United Nations, Major Investment Firms Call for Increased Focus on Carbon Risk Management and Carbon Accounting
By Robyn Taylor Knapp
The United Nations Environment Programme Finance Initiative (UNEP FI) has issued an important Investor Briefing that explains why and how institutional investors should start measuring, disclosing, and reducing the greenhouse gas (GHG) emissions associated with their investments and investment portfolios.
Extreme weather events today are frequent, intense, and are changing public perceptions around climate change. The concentration of CO2 in the Earth’s atmosphere has surpassed 400 parts per million for the first time in several million years. The signal is now very clear: It’s urgent that we transition to a low-carbon economy—and fast.
Recent data shows that a global landscape of policies to reduce/cap GHG emissions continues to emerge nationally and sub-nationally. These regulations will increasingly impact business profitability. With the current lack of global regulation on climate change, there will likely be more sudden and radical policy interventions in the future. The prioritization of GHG emissions on both the public and private level will sharpen as the physical impacts of climate change continue to increase and intensify along with undoubtedly disruptive economic consequences.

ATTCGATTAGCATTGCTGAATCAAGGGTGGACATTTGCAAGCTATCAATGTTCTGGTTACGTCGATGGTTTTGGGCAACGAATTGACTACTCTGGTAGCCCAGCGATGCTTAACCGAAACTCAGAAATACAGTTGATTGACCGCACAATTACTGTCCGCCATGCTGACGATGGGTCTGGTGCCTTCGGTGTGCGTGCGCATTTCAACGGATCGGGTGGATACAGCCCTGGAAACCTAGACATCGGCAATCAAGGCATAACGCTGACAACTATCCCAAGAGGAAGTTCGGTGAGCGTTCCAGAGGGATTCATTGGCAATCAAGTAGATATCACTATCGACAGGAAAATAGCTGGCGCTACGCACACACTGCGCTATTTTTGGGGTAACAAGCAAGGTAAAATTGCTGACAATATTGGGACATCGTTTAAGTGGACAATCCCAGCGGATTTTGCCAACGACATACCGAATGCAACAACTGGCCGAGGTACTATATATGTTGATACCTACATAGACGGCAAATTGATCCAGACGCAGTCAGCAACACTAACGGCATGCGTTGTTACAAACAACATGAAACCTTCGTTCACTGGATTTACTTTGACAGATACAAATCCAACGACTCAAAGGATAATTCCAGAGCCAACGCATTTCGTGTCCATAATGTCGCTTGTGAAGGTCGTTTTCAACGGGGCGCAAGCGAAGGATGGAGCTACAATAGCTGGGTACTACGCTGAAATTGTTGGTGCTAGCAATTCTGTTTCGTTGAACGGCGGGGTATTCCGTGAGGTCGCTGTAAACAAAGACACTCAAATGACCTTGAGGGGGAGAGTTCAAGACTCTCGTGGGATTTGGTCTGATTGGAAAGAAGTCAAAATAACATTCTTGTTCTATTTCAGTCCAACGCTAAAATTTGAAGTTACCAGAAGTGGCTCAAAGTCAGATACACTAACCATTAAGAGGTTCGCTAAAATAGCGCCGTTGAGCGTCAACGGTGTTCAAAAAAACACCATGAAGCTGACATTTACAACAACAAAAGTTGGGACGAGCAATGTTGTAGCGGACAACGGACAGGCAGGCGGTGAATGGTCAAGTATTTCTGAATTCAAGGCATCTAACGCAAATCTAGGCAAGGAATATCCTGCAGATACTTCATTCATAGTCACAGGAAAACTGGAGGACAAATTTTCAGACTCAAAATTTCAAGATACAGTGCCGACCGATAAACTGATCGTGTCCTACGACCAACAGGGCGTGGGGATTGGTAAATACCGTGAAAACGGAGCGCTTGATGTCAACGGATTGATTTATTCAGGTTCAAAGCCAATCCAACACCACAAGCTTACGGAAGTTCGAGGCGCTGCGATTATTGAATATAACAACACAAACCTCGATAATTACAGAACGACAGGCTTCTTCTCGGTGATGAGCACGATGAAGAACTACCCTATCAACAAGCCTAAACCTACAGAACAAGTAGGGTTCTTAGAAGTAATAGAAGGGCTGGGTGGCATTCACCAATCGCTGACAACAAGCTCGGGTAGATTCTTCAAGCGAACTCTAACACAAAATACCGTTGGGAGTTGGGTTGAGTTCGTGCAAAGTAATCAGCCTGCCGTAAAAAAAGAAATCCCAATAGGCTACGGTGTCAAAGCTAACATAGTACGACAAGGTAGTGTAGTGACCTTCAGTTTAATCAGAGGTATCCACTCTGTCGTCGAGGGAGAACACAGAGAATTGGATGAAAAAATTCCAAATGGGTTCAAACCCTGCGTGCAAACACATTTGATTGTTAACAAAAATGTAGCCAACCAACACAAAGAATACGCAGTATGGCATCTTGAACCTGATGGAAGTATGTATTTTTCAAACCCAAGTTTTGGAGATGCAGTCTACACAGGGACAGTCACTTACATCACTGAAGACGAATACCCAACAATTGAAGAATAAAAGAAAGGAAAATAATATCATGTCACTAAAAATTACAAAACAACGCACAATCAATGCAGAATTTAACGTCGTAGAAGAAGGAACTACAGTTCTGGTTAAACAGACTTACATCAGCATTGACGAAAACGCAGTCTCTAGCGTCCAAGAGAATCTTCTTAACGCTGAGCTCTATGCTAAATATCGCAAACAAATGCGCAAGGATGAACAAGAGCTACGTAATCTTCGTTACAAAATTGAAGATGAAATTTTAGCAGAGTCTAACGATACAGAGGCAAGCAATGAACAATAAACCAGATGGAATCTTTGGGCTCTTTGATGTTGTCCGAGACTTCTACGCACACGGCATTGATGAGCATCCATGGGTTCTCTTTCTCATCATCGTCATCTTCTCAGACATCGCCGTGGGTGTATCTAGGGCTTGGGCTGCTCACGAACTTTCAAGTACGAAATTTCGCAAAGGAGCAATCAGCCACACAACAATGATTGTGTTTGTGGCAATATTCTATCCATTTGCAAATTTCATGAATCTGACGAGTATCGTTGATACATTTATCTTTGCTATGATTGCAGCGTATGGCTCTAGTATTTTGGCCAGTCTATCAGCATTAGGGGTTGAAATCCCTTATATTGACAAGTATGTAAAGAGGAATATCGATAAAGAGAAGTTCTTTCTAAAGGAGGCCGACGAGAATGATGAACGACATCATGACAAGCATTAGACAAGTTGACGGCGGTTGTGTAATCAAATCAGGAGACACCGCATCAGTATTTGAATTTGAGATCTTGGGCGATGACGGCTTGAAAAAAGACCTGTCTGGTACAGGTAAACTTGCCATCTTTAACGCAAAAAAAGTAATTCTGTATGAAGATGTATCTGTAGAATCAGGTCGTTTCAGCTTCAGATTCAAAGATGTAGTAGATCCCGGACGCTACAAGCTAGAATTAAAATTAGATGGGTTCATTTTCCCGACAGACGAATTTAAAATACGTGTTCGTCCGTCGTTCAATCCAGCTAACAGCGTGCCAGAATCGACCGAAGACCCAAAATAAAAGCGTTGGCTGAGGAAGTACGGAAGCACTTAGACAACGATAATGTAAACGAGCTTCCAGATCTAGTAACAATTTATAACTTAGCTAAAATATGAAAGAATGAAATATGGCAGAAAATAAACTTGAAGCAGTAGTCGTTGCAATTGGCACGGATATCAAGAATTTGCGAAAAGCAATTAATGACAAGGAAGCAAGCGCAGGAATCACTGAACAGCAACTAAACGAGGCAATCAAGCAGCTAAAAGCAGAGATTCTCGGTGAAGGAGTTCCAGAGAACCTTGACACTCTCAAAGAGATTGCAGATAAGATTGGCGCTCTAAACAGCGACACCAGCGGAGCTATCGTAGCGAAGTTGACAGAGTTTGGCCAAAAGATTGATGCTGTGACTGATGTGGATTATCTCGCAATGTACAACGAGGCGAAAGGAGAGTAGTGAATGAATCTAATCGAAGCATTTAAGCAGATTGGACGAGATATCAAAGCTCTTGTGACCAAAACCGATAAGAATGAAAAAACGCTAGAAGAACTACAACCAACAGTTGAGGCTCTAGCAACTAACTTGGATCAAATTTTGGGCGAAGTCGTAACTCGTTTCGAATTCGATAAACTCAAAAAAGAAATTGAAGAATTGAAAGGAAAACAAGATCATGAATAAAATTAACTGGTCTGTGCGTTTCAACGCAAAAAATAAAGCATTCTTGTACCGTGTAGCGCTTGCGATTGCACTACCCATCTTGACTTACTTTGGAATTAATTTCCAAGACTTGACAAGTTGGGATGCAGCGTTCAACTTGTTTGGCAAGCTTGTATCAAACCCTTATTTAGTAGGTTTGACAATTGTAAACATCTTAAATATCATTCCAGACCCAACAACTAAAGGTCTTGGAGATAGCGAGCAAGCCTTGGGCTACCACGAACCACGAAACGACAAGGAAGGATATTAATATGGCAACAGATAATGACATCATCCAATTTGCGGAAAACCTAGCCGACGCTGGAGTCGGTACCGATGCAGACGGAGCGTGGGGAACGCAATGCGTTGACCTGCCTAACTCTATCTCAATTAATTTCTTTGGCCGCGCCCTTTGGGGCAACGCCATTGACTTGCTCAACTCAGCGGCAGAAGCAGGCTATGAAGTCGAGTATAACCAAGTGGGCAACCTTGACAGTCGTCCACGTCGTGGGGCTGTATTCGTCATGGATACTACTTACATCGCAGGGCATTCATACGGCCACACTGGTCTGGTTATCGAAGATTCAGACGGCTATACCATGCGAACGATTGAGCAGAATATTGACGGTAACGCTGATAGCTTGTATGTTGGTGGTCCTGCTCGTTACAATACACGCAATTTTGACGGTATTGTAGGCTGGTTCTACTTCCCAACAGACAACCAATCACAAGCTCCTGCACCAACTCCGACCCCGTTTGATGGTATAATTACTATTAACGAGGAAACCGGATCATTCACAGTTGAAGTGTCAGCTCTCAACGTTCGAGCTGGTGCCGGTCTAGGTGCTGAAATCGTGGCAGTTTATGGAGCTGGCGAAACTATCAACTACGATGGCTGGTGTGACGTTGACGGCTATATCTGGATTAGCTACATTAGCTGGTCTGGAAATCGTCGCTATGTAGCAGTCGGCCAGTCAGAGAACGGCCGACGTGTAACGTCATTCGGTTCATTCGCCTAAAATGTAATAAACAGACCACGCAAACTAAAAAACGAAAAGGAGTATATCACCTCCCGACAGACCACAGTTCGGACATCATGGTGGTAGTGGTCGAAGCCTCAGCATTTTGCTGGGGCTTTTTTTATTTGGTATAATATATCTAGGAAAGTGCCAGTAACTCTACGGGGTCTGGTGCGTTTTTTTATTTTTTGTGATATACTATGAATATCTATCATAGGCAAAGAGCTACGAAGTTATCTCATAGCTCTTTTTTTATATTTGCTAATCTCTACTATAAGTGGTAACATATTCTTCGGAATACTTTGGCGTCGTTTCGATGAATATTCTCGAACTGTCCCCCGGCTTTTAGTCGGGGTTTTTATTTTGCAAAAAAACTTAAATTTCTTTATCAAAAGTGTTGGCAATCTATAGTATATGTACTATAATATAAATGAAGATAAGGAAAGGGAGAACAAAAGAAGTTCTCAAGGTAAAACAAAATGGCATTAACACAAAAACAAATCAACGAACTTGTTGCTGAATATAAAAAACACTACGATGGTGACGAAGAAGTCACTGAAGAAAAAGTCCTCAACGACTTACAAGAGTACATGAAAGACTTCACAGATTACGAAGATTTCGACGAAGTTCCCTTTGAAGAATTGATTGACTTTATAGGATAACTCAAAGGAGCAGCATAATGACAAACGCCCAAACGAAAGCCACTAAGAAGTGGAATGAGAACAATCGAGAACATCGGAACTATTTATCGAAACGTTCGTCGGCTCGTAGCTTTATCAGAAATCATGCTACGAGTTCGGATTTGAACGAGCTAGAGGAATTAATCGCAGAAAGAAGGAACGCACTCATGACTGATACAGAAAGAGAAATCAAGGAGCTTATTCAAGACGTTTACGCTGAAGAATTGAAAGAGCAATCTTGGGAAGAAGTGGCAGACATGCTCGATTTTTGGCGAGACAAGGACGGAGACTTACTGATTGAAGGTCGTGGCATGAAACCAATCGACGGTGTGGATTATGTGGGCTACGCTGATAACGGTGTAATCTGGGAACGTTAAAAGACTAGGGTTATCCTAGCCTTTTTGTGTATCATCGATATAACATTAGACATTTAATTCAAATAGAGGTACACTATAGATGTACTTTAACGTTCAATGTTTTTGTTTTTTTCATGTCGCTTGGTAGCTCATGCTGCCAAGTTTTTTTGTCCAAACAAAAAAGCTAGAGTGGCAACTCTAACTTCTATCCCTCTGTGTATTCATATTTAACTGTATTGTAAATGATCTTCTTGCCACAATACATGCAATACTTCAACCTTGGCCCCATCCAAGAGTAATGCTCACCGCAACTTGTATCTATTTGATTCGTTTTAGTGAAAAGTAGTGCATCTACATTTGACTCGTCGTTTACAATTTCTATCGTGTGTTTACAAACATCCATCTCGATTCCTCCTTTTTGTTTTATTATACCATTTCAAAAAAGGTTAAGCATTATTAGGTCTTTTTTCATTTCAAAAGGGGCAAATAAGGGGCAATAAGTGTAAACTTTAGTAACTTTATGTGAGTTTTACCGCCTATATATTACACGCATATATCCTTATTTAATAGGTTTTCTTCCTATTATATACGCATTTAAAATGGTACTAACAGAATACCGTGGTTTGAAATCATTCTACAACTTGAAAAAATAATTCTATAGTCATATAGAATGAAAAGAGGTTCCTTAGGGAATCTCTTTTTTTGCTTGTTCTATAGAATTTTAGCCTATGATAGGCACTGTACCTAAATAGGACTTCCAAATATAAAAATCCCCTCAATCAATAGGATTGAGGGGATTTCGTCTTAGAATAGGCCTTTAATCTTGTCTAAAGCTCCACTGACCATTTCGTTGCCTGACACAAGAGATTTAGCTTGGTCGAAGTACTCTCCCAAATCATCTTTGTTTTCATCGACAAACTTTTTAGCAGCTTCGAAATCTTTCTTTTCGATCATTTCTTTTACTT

“Investors can play a key role in re-allocating capital to the low-carbon economy at the needed scale,” said Julie Gorte, Senior Vice President for Sustainable Investing, Pax World Management, and Co-Chair of UNEP FI’s Asset Management Working Group. “The gradual decarbonization of investment portfolios is critical for the transition to a low-carbon economy; importantly, it does not have to be inconsistent with investors’ fiduciary responsibilities.”
Investors are key players in the effort to close the ‘funding gap’ for sustainable energy infrastructure on a global scale. Investors can also go beyond the issue of infrastructure finance, as they are owners and creditors of large segments of the global economy. UNEP FI argues “that carbon footprinting is one of several key tools that investors should use to understand, assess, and mitigate portfolio carbon risk.”
Mention of specific companies or securities should not be considered a recommendation to buy or sell that security. Past performance is no guarantee of future results.
Posted: September 3, 2013